I thank the Minister for considering the point. However, whether or not a member of a pro-life demonstration intends to harass, the fact that they produce leaflets and push forward their views to women who are entering these clinics at a moment of extreme emotional vulnerability constitutes harassment. The only way to avoid such harassment is not to have demonstrations at such locations.
I understand the hon. Gentleman’s point. I simply place on record something he has already heard from my hon. Friend the Member for Gainsborough: pro-life groups deny harassment and intimidation and claim that they seek only to dissuade and offer support to those seeking the services of family planning clinics. There are clearly deeply held views on this. I have no doubt about the upset some of those actions can cause, which have been expressed powerfully, not least by the hon. Member for Ealing Central and Acton, but by other Opposition Members as well.
In terms of police powers and management of protests, the police have a duty to facilitate peaceful protests by providing a lawful and proportionate policing response that balances the needs and rights of protesters with those of people affected by the protest. Rightly, Ministers have no power to direct or control police operations, but I am absolutely clear that women seeking medical advice or interventions in such circumstances should not be harassed or intimidated by the illegal actions of protesters.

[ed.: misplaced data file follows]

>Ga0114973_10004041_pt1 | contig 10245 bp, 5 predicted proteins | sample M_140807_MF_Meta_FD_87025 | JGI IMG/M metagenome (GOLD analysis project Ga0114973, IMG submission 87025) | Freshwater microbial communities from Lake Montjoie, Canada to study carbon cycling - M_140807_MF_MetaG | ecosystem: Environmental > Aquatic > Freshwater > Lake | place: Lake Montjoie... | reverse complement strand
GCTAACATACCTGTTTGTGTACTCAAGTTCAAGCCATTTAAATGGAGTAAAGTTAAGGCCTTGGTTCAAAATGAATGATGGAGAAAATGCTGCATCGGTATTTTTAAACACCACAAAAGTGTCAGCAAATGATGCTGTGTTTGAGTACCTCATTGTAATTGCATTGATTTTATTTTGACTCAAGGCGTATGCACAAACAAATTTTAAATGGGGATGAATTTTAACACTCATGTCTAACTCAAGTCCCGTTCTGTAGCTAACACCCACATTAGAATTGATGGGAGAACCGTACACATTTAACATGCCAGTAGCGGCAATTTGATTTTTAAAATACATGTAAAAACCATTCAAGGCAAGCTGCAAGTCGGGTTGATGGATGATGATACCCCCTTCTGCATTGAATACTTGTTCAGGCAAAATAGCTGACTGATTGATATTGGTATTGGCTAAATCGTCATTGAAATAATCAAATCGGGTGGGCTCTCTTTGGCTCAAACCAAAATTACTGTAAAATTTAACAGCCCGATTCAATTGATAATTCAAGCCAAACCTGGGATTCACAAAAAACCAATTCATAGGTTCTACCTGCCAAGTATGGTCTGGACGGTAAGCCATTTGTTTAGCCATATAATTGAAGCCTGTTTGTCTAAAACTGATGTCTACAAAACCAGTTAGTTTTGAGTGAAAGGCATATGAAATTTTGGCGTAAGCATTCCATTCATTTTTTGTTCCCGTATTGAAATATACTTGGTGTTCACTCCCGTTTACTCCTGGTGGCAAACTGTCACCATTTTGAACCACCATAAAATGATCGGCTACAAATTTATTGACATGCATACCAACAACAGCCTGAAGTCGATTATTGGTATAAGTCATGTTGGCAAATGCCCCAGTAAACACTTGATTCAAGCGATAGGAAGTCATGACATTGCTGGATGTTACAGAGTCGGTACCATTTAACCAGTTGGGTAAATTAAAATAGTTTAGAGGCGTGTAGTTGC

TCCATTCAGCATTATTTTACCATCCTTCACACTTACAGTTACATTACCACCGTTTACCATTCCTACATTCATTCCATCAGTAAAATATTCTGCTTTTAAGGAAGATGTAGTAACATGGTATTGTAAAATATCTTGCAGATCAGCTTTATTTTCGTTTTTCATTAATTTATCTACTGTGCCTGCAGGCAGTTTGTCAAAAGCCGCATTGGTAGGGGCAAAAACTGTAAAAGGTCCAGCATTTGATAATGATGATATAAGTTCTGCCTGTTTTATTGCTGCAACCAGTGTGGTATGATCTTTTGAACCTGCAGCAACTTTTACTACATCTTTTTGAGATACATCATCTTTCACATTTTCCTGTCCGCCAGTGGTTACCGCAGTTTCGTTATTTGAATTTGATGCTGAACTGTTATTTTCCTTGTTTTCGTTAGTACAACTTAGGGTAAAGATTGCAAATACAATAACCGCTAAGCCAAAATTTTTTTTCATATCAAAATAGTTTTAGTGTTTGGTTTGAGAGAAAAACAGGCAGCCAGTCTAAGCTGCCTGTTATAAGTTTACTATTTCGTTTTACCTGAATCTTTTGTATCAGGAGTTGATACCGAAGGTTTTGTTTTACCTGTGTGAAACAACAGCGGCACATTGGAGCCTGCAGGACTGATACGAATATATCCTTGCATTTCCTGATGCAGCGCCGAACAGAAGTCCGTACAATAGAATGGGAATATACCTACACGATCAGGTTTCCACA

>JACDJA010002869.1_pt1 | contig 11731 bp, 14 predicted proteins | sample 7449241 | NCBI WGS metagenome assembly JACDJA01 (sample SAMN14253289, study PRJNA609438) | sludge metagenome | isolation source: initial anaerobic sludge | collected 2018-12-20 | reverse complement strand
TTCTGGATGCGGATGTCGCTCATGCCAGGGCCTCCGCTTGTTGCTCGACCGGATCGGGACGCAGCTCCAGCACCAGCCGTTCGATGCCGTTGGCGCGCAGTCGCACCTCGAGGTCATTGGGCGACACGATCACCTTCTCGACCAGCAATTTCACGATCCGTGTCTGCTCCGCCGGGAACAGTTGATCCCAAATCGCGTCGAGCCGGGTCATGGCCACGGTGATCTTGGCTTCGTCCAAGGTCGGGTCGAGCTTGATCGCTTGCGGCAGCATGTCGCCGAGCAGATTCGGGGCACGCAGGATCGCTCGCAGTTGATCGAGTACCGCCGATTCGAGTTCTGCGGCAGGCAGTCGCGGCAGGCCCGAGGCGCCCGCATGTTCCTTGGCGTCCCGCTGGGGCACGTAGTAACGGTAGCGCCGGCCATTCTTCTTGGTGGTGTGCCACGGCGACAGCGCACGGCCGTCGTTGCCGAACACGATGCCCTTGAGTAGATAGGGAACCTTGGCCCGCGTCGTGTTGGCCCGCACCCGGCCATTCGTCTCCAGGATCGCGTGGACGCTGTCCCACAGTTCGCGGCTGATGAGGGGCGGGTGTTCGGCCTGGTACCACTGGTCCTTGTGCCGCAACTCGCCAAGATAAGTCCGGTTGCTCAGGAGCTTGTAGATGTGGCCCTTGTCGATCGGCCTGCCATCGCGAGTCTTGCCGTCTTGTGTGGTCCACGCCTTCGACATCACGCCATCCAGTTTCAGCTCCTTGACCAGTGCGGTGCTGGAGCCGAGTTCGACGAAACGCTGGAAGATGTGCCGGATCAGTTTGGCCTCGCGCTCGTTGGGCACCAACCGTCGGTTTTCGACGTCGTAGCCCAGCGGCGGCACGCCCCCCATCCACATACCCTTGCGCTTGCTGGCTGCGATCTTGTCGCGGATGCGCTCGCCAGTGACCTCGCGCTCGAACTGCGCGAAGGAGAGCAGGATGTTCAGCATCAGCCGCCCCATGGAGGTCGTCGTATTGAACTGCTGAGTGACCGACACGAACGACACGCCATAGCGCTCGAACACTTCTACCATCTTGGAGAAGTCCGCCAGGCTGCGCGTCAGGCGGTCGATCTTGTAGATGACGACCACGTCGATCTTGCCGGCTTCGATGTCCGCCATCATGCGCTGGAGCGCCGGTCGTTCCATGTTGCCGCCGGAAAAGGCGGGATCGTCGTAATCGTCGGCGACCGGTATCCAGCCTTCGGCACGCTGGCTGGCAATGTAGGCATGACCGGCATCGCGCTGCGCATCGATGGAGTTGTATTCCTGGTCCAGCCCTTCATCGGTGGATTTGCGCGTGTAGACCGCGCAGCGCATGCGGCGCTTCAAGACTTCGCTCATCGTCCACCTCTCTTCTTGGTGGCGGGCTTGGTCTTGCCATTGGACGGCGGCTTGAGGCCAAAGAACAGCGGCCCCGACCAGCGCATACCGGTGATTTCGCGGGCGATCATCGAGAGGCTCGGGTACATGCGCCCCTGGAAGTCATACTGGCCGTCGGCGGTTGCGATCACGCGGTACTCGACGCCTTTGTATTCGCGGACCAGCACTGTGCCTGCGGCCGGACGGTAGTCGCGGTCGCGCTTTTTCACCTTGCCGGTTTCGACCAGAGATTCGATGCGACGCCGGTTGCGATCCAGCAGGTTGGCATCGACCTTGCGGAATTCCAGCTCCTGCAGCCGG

As I said before, we believe—but we are open to the arguments on this—that the law provides protection against such behaviour, and the hon. Lady referred to the legislation. Sections 4A and 5 of the Public Order Act 1986 make it an offence to display words or images that may intentionally or unintentionally cause harassment, alarm or offence. The Protection from Harassment Act 1997 includes criminal offences that protect individuals conducting lawful activities from harassment by protesters. That Act also allows for a person to take civil proceedings in respect of harassment.